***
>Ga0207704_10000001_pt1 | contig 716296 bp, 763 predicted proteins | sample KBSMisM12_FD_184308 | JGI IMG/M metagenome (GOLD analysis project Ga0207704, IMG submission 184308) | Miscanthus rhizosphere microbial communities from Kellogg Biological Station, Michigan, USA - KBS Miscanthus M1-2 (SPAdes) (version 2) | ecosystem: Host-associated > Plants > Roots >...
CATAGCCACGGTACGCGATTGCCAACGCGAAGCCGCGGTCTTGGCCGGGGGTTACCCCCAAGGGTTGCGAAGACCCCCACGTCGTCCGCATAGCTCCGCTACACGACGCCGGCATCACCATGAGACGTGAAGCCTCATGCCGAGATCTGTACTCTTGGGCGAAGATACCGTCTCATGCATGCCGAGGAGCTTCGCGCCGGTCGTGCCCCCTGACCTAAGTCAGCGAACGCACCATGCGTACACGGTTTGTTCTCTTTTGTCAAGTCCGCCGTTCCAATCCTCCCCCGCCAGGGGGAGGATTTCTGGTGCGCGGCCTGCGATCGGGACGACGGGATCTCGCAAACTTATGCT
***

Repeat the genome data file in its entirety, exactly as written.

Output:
>Ga0207704_10000001_pt1 | contig 716296 bp, 763 predicted proteins | sample KBSMisM12_FD_184308 | JGI IMG/M metagenome (GOLD analysis project Ga0207704, IMG submission 184308) | Miscanthus rhizosphere microbial communities from Kellogg Biological Station, Michigan, USA - KBS Miscanthus M1-2 (SPAdes) (version 2) | ecosystem: Host-associated > Plants > Roots >...
CATAGCCACGGTACGCGATTGCCAACGCGAAGCCGCGGTCTTGGCCGGGGGTTACCCCCAAGGGTTGCGAAGACCCCCACGTCGTCCGCATAGCTCCGCTACACGACGCCGGCATCACCATGAGACGTGAAGCCTCATGCCGAGATCTGTACTCTTGGGCGAAGATACCGTCTCATGCATGCCGAGGAGCTTCGCGCCGGTCGTGCCCCCTGACCTAAGTCAGCGAACGCACCATGCGTACACGGTTTGTTCTCTTTTGTCAAGTCCGCCGTTCCAATCCTCCCCCGCCAGGGGGAGGATTTCTGGTGCGCGGCCTGCGATCGGGACGACGGGATCTCGCAAACTTATGCT